"[A] rare piece of scholarly detective work." -- Margaret Mills, Ohio State University

In Quest of Indian Folktales publishes for the first time a collection of northern Indian folktales from the late 19th century. Reputedly the work of William Crooke, a well-known folklorist and British colonial official, the tales were actually collected, selected, and translated by a certain Pandit Ram Gharib Chaube. In 1996, Sadhana Naithani discovered this unpublished collection in the archive of the Folklore Society, London. Since then, she has uncovered the identity of the mysterious Chaube and the details of his collaboration with the famous folklorist. In an extensive four-chapter introduction, Naithani describes Chaube's relationship to Crooke and the essential role he played in Crooke's work, as both a native informant and a trained scholar. By unearthing the fragmented story of Chaube's life, Naithani gives voice to a new identity of an Indian folklore scholar in colonial India. The publication of these tales and the discovery of Chaube's role in their collection reveal the complexity of the colonial intellectual world and problematize our own views of folklore in a postcolonial world.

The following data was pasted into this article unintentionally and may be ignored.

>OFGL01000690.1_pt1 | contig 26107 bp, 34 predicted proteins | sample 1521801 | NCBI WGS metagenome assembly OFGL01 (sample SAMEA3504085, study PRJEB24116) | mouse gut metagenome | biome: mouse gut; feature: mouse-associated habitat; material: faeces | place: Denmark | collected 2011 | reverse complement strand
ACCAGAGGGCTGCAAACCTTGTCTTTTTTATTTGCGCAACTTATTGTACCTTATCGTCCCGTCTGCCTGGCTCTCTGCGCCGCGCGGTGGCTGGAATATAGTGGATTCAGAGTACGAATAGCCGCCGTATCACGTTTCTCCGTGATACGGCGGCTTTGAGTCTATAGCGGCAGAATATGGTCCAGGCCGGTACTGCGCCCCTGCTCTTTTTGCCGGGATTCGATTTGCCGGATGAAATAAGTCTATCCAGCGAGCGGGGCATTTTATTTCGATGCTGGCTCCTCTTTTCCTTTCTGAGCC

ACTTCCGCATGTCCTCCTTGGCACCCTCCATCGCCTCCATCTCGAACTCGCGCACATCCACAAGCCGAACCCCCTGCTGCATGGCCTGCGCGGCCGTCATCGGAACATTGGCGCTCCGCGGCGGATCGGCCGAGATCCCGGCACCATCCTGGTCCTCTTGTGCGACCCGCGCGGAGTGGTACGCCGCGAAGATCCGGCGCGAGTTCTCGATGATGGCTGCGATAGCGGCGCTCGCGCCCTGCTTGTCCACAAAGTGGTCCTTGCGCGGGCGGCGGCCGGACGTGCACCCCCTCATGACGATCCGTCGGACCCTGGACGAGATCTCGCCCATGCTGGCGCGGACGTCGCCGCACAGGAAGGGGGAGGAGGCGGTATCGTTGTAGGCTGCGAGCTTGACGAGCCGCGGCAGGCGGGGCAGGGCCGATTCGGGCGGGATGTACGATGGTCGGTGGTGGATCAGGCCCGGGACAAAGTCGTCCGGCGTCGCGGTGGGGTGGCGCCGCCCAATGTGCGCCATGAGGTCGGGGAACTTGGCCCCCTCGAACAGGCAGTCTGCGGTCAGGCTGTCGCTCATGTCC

India in Africa, Africa in India Cover

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India in Africa, Africa in India

Indian Ocean Cosmopolitanisms

Edited by John C. Hawley

India in Africa, Africa in India traces the longstanding interaction between these two regions, showing that the Indian Ocean world provides many examples of cultural flows that belie our understanding of globalization as a recent phenomenon. This region has had, and continues to have, an internal integrity that touches the lives of its citizens in their commerce, their cultural exchanges, and their concepts of each other and of themselves in the world. These connections have deep historical roots, and their dynamics are not attributable solely to the effects of European colonialism, modernity, or contemporary globalization -- although these forces have left their mark. The contributors to this interdisciplinary volume come from the fields of history, literature, dance, sociology, gender studies, and religion, making this collection unique in its recreation of an entire world too seldom considered as such.